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Sports Betting An Activity For the Masses
Among the people lounging inside the DraftKings hospitality area Wednesday was former Arizona Wildcat and NFL defensive end Copeland Bryan, who played in the league from 2006 to 2011.
Bryan told BetArizona.com the dawn of modern sports betting has taken former athletes by surprise, but he’s thrilled to see how far wagering has come in his adopted home state.
“It’s funny because I’m originally from the Bay Area and we’re known for tech more than football,” Copeland said. “Whereas Arizona, it’s not Texas or other states, where football is life. So as far as sports betting is concerned, to see how far it’s ramped up in Phoenix and Tucson, it’s incredible.”
The former second team All-Pac 10 defender said he’s hopeful current college and NFL players can find a way to monetize their name, image and likeness through sports betting operators, so they can reap the rewards alongside their prospective universities and pro teams.
“In today’s college football world, NIL is such a big deal, so a player’s namesake is key right now,” Copeland said. “So, people that can bet now are going to have even more opportunities for guys to get their name out there, which potentially can translate into more NIL dollars for everybody.”
As a former college and professional athlete, Bryan has seen the negatives that came from illegal wagering, such as point-shaving scandals and other means of corrupting contests.
He’s confident today’s sports betting structure is much safer for athletes and leagues thanks to the steps operators like DraftKings have taken to ensure fair competition in all contests.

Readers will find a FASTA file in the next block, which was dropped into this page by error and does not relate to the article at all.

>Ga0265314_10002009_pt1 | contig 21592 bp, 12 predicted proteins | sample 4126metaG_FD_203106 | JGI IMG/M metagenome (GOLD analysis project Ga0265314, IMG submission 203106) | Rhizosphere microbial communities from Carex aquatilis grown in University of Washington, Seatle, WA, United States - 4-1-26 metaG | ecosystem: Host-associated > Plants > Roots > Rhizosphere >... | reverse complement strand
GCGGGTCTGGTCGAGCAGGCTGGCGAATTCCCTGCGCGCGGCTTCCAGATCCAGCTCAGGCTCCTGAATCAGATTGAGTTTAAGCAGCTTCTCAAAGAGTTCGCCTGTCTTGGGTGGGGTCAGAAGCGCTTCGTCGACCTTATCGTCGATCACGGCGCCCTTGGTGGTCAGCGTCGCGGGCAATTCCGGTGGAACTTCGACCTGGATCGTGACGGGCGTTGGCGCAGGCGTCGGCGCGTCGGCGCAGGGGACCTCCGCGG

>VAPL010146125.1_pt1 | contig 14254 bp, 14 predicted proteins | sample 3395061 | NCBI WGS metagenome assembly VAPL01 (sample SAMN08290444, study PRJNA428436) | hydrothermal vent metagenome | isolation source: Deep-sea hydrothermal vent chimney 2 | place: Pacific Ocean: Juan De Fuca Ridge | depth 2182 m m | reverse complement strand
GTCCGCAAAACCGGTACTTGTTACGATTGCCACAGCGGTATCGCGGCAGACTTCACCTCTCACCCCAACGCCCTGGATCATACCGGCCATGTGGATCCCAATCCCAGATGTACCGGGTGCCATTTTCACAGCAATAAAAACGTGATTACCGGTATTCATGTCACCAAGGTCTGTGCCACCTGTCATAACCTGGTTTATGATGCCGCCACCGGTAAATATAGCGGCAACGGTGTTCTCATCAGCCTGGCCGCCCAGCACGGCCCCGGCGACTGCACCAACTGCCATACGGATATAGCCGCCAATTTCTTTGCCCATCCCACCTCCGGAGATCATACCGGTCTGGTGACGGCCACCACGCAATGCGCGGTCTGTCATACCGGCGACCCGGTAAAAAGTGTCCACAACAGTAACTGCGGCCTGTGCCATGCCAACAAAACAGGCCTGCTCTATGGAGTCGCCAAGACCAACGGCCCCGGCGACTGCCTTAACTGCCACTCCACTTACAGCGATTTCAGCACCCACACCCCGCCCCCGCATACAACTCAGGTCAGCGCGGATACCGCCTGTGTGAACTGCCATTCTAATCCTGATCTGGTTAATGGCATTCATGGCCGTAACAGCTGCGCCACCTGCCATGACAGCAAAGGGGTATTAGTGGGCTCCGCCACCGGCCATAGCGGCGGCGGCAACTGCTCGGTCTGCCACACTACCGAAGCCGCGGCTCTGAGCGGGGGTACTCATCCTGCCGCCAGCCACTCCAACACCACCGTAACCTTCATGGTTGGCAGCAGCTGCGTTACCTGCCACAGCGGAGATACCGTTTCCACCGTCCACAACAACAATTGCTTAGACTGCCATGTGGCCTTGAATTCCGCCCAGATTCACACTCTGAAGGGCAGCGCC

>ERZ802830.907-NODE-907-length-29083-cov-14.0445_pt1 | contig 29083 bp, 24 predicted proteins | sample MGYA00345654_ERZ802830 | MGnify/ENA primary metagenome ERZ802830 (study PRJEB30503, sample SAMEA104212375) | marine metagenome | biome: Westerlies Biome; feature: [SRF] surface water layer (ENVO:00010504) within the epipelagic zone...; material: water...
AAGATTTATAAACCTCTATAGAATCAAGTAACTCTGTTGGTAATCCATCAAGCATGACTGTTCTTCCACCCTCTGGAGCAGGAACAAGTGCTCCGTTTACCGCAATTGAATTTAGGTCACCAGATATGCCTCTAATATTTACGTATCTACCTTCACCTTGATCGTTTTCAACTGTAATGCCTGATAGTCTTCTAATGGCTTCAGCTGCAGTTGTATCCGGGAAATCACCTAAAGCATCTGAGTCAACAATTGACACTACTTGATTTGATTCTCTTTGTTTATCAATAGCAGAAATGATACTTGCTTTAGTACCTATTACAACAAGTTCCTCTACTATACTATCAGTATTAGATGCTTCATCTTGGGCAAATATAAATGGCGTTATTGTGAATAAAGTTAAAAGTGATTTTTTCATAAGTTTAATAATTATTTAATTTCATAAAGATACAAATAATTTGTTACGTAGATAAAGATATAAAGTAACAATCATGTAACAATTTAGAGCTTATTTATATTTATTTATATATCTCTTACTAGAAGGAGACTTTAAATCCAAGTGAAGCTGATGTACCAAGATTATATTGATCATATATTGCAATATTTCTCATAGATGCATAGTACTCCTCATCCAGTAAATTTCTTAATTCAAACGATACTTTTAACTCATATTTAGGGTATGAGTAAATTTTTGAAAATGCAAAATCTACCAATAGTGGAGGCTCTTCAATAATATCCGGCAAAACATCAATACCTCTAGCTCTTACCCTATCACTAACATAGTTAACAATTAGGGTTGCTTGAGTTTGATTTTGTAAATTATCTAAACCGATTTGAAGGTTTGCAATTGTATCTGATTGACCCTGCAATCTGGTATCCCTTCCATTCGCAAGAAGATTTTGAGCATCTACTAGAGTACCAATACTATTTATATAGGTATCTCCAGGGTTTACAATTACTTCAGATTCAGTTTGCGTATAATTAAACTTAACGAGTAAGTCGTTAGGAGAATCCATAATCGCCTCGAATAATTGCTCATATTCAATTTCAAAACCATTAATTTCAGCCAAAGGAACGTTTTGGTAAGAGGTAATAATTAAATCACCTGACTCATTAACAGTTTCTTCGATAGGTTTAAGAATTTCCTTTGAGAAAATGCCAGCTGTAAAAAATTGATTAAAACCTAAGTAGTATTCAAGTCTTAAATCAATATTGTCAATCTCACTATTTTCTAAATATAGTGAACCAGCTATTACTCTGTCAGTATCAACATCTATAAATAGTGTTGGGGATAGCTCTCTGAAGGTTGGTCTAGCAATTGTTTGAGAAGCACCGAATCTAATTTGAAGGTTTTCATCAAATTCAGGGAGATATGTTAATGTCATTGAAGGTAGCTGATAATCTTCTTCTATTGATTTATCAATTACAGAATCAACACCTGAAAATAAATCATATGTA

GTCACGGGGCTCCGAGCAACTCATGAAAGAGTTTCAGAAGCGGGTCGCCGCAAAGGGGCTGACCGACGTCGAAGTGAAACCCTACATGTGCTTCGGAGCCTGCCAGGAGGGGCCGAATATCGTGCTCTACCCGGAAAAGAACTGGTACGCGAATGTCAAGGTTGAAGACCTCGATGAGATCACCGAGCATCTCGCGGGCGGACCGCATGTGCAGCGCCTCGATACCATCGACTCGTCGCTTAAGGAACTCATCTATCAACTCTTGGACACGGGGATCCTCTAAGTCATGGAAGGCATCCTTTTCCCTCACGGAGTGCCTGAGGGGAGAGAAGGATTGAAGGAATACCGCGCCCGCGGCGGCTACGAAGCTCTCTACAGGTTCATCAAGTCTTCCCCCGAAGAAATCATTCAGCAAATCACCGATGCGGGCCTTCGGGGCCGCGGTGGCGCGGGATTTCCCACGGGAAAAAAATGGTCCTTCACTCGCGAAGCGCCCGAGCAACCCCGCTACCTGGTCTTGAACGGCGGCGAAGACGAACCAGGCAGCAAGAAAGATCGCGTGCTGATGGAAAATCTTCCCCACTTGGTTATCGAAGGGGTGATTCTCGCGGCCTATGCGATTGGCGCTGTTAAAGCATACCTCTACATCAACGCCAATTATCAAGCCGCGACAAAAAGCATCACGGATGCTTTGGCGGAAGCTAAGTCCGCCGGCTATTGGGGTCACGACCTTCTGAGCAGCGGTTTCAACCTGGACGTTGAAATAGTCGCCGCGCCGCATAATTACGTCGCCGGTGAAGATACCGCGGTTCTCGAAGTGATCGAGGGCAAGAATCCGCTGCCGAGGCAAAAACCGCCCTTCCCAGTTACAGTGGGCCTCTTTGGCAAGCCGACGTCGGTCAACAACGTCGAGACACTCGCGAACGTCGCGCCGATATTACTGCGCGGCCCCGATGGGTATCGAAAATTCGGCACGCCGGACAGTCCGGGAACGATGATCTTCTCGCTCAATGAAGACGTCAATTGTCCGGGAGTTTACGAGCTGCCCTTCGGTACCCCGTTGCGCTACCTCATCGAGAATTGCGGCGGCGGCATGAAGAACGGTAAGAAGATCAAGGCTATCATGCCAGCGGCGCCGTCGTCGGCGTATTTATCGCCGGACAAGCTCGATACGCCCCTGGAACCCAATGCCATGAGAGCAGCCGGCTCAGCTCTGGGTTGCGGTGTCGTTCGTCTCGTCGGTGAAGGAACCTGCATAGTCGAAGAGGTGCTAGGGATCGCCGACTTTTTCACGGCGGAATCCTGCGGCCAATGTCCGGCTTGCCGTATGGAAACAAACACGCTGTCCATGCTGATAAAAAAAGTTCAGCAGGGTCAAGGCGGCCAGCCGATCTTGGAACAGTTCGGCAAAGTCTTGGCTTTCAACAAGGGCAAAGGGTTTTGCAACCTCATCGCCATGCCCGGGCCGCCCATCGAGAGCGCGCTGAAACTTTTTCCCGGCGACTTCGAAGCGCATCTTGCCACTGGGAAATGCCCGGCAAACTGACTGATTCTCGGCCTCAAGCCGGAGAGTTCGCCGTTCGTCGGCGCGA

“Some of the worst aspects of sports betting when it was under the table, [regulated sports betting] has really changed and lessened some of the impact of that,” Bryan said. “Now, you have to have an account and there are no more bookies or middlemen, and it’s much more regulated. So, there’s no opportunity for people to manipulate the action.”
Increased Scrutiny Leads to Sports Betting Success
That well-regulated marketplace has allowed states like Arizona to vault up the American sports betting totem pole, with the Grand Canyon State taking in more than $7.2 billion in wagers between September 2021 and November 2022.
Coming off consecutive months with sports betting handles well above $600 million, Avello sees the Arizona wagering market as one primed to continue its ascendance, beginning with this week’s slate of golf and football action.
The beauty of today’s mobile wagering structure, Avello said, is bettors can wager on multiple sporting events as they unfold — on both tournament favorite Jon Rahm to win in Phoenix this weekend (at +700) and the Eagles to capture their second Super Bowl on Sunday (as a -125 moneyline favorite).
“You’ve got these two huge events and you can bet on both of them. And you can bet on both of them while they're going on,” Avello said. “So, you don't have to get your bets down early Thursday morning. And the same will be true for the Super Bowl.
“Wagers don’t close when [Super Bowl LVII] kicks off either. So, in-game wagering, I think that's what people are going to really enjoy this week with these two events.”